We also need more Asian festivals, more pow-wows, more African American poetry, more old time fiddle music, hip hop and banghra, more mosques and temples and gurdwaras, more Humanist societies, more diverse churches of every stripe. We need more libraries filled with books by every kind of author. We need real community shared with thoughtful neighbors of every political persuasion. We have moved beyond the old idea of a melting pot, in which each of our cultures loses its distinctiveness; instead we are a tapestry, woven together by our connections and conversations. We are better when we are not all the same. (The Song and the Sigh, September 3)

Inspired by the festival of Mabon, and by an Indigo Girls song, the Rev. Erica Baron explores the paradoxes of a quenched thirst, and an unquenchable thirst.

May your body and your spirit always have what they need. When you are in need of refreshment, or new life, may the waters be available to you. May you never know thirst unto death, in your body or in your soul. May you never thirst.

And may your body and your spirit always thirst enough to stay alive. May you know the dissatisfaction with things as they are that leads to work for justice. May you know the thirst for new knowledge that leads to the quest for truth. May you know the desire for deeper connection that creates new and stronger relationships. May you know the spiritual thirst that keeps the soul searching, and gives the sweetness of new discovery to faithful followers of spiritual paths of all kinds.

May you never thirst too deeply, but may your thirst never be entirely quenched. (Nature’s Path, September 2)

Losing it over Kaepernick

As a military chaplain who refrains from expressing private opinions while in uniform, the Rev. Jake Morrill weighs on opinions expressed publicly by uniformed police in response to Colin Kaepernick.

The idea of people in uniform using, or withholding, their Constitutionally-derived power to influence the personnel decisions of a privately-owned business, and to punish a private citizen, outside of any due process (or even crime), is un-American. I assume the members of the police union have superiors who'll remind them of the responsibility they agreed to when they accepted the privilege, the risk, and the honorable vocation of law enforcement. I understand their vehement disagreement, as private citizens, with Kaepernick's choice. Out of uniform, they have the same rights everyone else does—they can yammer on Facebook like this; they can go to protests, or whatever. But in uniform? Their authority comes with special responsibility, to each and every one of "We the People of the United States," who live under the Constitution, "in Order to form a more perfect Union, establish Justice, insure domestic Tranquility, provide for the common defence, promote the general Welfare, and secure the Blessings of Liberty to ourselves and our Posterity." (Facebook, September 3)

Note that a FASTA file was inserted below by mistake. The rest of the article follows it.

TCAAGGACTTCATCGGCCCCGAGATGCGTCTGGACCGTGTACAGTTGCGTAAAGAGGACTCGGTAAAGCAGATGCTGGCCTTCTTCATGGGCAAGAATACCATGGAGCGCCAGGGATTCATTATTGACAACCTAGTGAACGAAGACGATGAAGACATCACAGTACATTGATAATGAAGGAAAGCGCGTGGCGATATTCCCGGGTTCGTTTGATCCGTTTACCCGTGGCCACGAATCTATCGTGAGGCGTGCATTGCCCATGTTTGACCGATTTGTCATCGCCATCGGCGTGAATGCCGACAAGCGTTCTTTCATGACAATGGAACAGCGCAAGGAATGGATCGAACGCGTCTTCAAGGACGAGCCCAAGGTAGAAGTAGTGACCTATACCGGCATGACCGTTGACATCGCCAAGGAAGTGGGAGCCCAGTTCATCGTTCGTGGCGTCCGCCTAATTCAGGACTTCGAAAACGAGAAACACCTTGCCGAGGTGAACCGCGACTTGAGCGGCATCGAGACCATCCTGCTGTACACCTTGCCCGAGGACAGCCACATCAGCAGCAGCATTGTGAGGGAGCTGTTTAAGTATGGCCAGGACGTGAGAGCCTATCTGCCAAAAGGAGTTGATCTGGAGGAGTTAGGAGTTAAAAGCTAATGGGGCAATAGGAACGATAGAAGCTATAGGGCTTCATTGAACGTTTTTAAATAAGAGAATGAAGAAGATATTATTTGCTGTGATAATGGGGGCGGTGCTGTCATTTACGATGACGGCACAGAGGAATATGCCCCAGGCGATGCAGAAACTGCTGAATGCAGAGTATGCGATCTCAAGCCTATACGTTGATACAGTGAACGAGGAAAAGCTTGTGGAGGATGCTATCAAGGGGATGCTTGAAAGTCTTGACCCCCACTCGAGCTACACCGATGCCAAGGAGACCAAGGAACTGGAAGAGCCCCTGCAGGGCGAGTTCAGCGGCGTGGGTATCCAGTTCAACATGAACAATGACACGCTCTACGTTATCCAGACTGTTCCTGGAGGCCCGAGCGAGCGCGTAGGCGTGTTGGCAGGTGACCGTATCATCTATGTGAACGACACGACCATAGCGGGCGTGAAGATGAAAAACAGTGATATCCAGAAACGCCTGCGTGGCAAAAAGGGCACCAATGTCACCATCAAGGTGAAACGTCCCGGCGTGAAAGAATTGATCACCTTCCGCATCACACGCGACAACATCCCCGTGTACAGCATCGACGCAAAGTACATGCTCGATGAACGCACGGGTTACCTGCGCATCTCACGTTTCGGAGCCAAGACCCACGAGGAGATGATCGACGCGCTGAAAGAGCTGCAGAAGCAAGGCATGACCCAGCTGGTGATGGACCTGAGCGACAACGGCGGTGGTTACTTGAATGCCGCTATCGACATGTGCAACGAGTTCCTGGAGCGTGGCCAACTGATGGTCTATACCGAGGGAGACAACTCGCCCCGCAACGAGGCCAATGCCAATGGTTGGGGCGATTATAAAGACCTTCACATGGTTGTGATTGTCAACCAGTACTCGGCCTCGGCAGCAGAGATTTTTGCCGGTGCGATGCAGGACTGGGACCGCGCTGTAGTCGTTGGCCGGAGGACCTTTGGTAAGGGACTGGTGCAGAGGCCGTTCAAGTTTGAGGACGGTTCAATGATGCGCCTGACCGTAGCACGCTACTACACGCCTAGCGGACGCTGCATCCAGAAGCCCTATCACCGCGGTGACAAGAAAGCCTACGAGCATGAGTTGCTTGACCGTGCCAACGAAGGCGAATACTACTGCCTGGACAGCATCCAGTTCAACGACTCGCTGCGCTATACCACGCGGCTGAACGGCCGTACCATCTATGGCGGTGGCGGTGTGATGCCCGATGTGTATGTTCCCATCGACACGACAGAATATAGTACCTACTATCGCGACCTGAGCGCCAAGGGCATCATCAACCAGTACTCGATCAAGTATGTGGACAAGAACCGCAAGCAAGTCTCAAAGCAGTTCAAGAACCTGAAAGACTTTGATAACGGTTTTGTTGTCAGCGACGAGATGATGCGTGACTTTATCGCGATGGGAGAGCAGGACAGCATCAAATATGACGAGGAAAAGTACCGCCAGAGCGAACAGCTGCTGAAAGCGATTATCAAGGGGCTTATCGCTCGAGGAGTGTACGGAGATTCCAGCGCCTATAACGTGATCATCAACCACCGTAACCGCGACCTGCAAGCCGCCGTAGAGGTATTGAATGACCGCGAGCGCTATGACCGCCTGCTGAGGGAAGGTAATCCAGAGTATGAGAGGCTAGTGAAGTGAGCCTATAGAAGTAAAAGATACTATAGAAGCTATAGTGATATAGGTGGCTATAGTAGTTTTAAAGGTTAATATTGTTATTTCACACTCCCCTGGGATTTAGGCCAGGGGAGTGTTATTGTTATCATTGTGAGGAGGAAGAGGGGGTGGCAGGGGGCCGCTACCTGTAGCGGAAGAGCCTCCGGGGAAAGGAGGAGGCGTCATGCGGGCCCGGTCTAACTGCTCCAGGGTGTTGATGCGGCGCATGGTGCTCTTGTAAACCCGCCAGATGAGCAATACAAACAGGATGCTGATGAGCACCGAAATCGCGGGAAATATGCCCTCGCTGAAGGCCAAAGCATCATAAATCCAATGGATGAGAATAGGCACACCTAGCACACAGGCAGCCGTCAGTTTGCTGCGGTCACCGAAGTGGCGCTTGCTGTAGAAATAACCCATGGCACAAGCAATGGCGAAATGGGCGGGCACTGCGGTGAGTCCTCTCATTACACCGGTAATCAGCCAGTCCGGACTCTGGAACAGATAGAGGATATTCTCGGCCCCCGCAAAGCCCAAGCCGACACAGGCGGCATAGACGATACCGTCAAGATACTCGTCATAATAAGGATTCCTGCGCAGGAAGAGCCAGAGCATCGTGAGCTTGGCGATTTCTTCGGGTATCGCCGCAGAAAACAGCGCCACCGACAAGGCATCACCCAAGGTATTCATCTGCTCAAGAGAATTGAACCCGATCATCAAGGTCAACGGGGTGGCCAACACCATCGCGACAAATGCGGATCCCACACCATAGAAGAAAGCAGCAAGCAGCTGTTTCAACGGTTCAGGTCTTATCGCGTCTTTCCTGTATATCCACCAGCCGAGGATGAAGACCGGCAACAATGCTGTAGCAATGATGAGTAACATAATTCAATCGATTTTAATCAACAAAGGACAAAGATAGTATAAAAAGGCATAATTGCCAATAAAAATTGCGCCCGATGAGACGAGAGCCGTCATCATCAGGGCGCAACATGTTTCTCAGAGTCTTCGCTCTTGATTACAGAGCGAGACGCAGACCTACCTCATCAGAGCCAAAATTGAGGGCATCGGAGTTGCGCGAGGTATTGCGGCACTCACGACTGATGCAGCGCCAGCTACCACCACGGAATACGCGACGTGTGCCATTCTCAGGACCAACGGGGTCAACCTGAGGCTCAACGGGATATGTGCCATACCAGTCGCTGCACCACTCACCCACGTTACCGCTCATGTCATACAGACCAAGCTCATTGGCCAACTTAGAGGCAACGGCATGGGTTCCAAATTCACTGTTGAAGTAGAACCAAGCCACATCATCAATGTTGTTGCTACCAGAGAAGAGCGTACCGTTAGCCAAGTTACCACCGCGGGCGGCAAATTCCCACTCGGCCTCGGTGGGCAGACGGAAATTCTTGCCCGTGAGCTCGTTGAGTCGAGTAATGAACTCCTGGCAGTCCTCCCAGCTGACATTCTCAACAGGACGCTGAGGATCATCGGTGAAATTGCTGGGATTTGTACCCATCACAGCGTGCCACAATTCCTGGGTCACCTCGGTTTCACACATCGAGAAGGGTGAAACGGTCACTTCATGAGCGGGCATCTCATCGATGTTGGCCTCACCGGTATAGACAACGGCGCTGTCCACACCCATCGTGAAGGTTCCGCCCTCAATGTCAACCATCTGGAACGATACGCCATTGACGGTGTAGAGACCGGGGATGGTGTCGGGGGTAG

Chris Crass urges us to help white people truly lose it over Colin Kaepernick’s refusal to stand for the national anthem.

Let #ISitWithColin become a rallying cry in white communities to help as many white people as possible see that the national anthem is a racist celebration of a ruling class that thrives off all of our misery. Yes, we are sitting in solidarity to end anti-Black racism and police violence, and we are sitting, because it’s time to rise, and all get free! (The Cauldron, September 2)

A blogging life

For those of you interested in the history of UU blogging, as told by one long-term blogger, check out the Rev. James Ford’s recounting of his ten years writing Monkey Mind. (Monkey Mind, September 5)